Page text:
the first view of Kasauli.....look carefully at the top of section of the picture and you will see English sytle built ups

the first view of Kasauli.....look carefully at the top section of the picture and you will see tiny English style built ups

With 6 km to the destination, suddenly the Kasauli town peeked out of the tall mountainsides. A last section of 1500 feel of climb separated me from the summit. One more chocolate bar went down with some more glucose water.

the Kasauli Mall.....they sell everything from momo to clothes

the Kasauli Mall.....they sell everything from momo to clothes

The last section of the climb was the steepest, at around 9-10% gradient but it went down effortlessly and finally I was at Kasauli Bazar, the lower mall. It had taken me 3 hours 25 minutes to climb 4000 feet and cover 26 km.

the legendary english church of kasauli

the legendary english church of kasauli

Then I was in front of a “must see” spot of Kasauli, the English Church. Another picture taken and I declared the mission accomplished.

The downhill was an easy affair. It lasted less than 45 minutes and I was back at Kalka railway station at 11:30 am. Overall stats of the trip were pretty good from my own standards. My climbing average was around 10.5 kmph, decent when you see cars average 20-25 kmph on the same stretch. The downhill average was around 40 kmph, better than the cars by a big margin.

However, what the stats do not reveal is the triumph of will and the spirit. After all, why do we do mountain biking? You know, you can reach the top by your car and you will break no sweat on your forehead. I guess, I do it for fun for the start, but then it is so much more than just a sport for fun. You suffer, you huff and puff, you curse the terrain, you hate the sun – the wind, but then once you reach the top you feel a sense of achievement unmatched. Yes, the natural beauty that comes in to reward you with visual bonanzas do help and motivate, but then who does not love an extra life in Packman or a penalty shot in soccer? Isn’t it a part of the game?

I remember a nice phrase which one of my ex mountain biking mates said and that pretty much sums up everything: between a mountain and a biker, the mountain stands no chances.

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8 Responses to “Kasauli Revisited: The Last Man Standing”

  1. Ramit Says:

    Mannu!

    That’s an amazing blog and I m sure it projects your passion for biking, so well. But what happened to your partners????? Anyways, it feels good to see that have never seen you so crazy about anything. Not even with smoking and Single Malt 😉 May god be with you and keep you safe and healthy. Gud Luck My Friend!

  2. Prabhakar Karve Says:

    Hats off to you and your indominable spirit!!!

    You write so beautifully, it almost feels like one is there with you.

    Sorry to hear you are left alone in your great expedition, but you are not alone. There are many silently wishing you safe journey and an amazing experience. Enjoy

  3. Aditya Says:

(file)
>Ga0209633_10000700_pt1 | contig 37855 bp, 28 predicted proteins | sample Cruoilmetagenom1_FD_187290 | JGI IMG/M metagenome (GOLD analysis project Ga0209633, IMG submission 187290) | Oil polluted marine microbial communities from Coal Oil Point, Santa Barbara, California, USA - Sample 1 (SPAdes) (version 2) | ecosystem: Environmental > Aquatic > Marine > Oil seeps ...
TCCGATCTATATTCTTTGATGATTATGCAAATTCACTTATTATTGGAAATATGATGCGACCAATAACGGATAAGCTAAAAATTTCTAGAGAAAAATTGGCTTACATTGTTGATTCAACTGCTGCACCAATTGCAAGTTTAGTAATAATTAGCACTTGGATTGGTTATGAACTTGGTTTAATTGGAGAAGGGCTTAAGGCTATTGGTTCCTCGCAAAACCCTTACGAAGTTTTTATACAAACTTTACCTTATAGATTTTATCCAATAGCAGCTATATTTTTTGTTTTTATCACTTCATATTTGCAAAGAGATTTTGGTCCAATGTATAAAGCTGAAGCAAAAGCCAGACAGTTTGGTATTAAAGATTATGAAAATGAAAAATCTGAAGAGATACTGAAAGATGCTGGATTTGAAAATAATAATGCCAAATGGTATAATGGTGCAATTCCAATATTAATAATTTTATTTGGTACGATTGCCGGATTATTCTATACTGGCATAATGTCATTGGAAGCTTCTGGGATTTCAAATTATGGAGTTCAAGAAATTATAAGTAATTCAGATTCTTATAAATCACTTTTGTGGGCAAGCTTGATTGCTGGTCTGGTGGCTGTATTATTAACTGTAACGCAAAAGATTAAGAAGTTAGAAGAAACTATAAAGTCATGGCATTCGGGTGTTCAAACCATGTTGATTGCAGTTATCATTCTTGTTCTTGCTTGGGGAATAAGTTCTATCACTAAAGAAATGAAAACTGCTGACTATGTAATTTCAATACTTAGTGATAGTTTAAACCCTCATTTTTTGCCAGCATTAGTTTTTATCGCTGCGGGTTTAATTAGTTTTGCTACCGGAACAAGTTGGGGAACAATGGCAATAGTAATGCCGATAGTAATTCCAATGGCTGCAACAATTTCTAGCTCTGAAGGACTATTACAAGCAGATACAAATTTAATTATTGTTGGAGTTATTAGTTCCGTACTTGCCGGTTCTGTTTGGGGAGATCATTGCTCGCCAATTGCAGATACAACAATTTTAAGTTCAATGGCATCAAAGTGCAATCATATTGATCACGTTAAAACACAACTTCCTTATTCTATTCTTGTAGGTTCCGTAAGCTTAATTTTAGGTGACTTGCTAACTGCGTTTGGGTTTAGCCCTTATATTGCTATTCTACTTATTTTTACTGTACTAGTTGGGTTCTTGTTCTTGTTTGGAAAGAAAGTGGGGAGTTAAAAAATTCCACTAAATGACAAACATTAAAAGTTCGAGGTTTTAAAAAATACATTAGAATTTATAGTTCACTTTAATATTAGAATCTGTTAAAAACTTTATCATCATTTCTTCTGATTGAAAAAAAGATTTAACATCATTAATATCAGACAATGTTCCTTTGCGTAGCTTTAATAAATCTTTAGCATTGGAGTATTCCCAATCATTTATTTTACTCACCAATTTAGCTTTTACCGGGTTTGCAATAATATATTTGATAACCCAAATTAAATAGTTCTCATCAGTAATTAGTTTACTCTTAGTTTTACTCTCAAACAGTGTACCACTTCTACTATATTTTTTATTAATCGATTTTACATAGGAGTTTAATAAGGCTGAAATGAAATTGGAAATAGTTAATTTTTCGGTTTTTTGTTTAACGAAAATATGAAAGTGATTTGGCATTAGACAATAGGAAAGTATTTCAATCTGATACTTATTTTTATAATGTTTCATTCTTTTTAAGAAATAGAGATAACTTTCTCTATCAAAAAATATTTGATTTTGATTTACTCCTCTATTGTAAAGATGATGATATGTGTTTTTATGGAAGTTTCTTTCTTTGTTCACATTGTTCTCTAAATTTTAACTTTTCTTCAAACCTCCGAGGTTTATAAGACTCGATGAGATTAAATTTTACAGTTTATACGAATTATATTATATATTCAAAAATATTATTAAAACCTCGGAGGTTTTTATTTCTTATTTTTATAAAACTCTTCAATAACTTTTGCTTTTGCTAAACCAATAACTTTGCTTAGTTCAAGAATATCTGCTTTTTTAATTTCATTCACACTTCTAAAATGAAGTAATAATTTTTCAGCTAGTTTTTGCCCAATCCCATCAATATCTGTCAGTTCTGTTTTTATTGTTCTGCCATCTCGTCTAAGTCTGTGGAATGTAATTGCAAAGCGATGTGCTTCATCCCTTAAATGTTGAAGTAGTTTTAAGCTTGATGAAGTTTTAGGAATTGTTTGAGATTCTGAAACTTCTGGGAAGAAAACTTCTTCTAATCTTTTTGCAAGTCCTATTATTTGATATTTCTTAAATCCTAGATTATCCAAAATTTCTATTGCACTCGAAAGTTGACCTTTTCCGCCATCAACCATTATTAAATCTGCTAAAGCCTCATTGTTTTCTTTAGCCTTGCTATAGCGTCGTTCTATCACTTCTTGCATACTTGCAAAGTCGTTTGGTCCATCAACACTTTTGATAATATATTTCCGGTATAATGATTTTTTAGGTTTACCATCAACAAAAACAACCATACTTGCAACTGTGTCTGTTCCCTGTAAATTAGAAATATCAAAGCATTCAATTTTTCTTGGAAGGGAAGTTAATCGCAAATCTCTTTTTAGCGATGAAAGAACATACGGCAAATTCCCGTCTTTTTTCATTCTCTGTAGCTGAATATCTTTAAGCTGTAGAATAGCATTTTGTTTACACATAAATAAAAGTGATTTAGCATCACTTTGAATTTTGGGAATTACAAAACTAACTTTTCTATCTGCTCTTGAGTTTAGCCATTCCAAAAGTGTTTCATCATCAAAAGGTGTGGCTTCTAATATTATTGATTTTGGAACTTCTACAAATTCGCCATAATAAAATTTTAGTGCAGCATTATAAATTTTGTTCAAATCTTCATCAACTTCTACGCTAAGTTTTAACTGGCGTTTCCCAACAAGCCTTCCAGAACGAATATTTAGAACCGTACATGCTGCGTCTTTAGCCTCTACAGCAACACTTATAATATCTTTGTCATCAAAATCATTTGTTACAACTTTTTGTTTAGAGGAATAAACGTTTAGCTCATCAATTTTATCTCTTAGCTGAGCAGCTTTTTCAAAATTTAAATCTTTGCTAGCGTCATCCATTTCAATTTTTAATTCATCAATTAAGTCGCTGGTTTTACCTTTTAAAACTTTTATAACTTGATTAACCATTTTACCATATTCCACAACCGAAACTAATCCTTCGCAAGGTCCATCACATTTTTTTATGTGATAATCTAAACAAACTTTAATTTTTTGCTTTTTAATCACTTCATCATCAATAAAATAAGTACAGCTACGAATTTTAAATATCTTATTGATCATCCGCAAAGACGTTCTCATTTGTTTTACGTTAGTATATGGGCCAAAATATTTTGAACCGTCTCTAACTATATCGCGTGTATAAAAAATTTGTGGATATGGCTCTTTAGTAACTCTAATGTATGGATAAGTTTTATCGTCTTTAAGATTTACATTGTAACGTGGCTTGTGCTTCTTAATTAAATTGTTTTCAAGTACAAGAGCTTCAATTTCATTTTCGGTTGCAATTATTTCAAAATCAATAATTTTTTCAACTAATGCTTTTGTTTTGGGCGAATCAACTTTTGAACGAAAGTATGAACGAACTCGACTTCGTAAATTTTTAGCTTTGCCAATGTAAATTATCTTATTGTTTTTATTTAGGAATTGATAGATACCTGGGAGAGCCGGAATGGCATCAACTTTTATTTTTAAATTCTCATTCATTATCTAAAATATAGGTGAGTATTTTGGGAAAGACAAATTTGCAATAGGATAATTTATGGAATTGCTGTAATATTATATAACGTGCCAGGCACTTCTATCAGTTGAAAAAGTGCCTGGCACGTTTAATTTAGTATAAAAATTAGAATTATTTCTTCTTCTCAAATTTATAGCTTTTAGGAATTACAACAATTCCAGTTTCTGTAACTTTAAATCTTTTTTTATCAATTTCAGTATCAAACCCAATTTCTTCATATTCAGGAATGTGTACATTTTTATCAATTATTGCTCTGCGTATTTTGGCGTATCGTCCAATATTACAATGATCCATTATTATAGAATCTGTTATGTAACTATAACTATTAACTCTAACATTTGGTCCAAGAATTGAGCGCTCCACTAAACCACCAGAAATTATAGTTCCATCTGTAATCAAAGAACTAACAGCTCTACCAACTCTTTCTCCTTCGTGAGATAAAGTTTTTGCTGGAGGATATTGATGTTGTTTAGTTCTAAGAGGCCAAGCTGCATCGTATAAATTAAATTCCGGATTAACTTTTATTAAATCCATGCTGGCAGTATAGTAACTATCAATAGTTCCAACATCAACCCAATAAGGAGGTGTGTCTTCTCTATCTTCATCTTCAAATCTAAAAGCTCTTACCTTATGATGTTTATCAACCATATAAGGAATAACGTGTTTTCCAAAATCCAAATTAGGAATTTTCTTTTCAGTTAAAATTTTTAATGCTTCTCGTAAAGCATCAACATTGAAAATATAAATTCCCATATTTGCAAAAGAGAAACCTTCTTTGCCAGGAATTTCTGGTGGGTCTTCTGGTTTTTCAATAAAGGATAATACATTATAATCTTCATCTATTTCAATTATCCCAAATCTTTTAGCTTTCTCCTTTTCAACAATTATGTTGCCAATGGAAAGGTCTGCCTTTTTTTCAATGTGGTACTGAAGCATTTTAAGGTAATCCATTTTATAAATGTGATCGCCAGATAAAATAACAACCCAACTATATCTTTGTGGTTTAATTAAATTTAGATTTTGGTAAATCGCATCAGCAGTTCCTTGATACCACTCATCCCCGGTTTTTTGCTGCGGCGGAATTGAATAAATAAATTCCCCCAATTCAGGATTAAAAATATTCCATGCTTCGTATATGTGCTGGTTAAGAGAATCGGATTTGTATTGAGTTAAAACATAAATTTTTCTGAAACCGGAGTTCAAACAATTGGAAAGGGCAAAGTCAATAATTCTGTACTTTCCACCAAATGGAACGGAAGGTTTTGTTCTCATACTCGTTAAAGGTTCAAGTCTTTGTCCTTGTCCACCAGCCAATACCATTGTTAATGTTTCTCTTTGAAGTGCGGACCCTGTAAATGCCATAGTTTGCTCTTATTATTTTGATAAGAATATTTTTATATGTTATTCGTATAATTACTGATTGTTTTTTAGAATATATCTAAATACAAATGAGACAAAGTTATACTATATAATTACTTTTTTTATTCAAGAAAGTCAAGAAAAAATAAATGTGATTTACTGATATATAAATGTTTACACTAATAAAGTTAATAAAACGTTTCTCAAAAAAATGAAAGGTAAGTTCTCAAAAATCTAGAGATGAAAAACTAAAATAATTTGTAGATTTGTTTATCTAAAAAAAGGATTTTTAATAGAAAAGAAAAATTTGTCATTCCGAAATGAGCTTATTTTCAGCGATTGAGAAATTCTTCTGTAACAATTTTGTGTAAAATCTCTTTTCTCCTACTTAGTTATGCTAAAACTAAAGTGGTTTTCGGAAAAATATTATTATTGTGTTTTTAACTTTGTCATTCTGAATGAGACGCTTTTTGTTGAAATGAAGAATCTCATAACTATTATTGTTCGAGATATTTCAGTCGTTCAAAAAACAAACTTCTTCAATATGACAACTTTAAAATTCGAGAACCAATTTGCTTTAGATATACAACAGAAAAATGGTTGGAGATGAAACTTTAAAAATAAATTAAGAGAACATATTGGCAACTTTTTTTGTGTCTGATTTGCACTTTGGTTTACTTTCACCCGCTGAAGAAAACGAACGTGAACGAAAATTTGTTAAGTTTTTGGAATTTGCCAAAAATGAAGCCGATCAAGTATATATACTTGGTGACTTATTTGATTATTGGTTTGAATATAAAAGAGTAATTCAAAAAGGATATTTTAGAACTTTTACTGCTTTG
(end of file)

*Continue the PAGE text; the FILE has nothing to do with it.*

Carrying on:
Nicely written. I haven’t done mountain biking myself, but can absolutely relate to the ‘sense of achievement’ part.

    Well, all the best for your final assault. Knowing you am sure you would come out on tops, and would have plenty of stories for us. :-). (Toofani hawa chal rahi thi, mein 2 meter aage jaata, aur hawa mujhe 3 meter peeche kar deti thi, mein phir bhi pahunch gaya!)

    Cheers!

  4. Kunal Says:

    Its always a pleasure to read your blogs. First comment though. It’s sad to see that you were alone this time but none the less I think that is a temporary phenomenon. I hope and wish that your plan for Khardung La is still on and will like to see the blog of that achievement as well. Wish you all the best. I am sure you are also writing a book 

    Best of Luck

  5. Krishna Nair Says:

    Hey Manasij,
    Good determination and great courage. Hats off to you! Your blog took me back to the good old days of Arunachal Pradesh, where I used to trek the mountains through the jungles. It was not a passion to climb the mountains, but we were always searching for something or the other in the jungles. Sometimes, just hunting birds. Yes, when you reach the top, it does give a great sense of achievement..

    Cheers!

  6. Nitin Srivastava Says:

    Hey Mannu,

    After reading this I came to the conclusion that you don’t take this as a sport but this is the hunger to reach the heights which keeps you going even if you are alone. Nicely penned…. Good Luck…….

  7. Khiba Says:

    Your experience reminds me of the line… 😉
    Jodi keo tor dak suney na asey….

  8. Rajan Says:

    A very nicely written account. The loneliness, the effort, huff and puff, natural scenery, and finally being rewarded by reaching the goal… the makings of a journey made possible by dedication and will.

    I had climbed Mt Whitney all alone and can almost relive my experiences through your words. May your love for nature take you many many more places.

    Your concluding remark reminded me of some contrasting words for climbing high peaks.

    No one conquers Everest (or any high mountain). Men can only try to sneak up while the mountain is not watching (good weather) and be a visitor at the summit for a brief time.
    When the mountain does not welcome you, which can be quiet often – you pay with your life.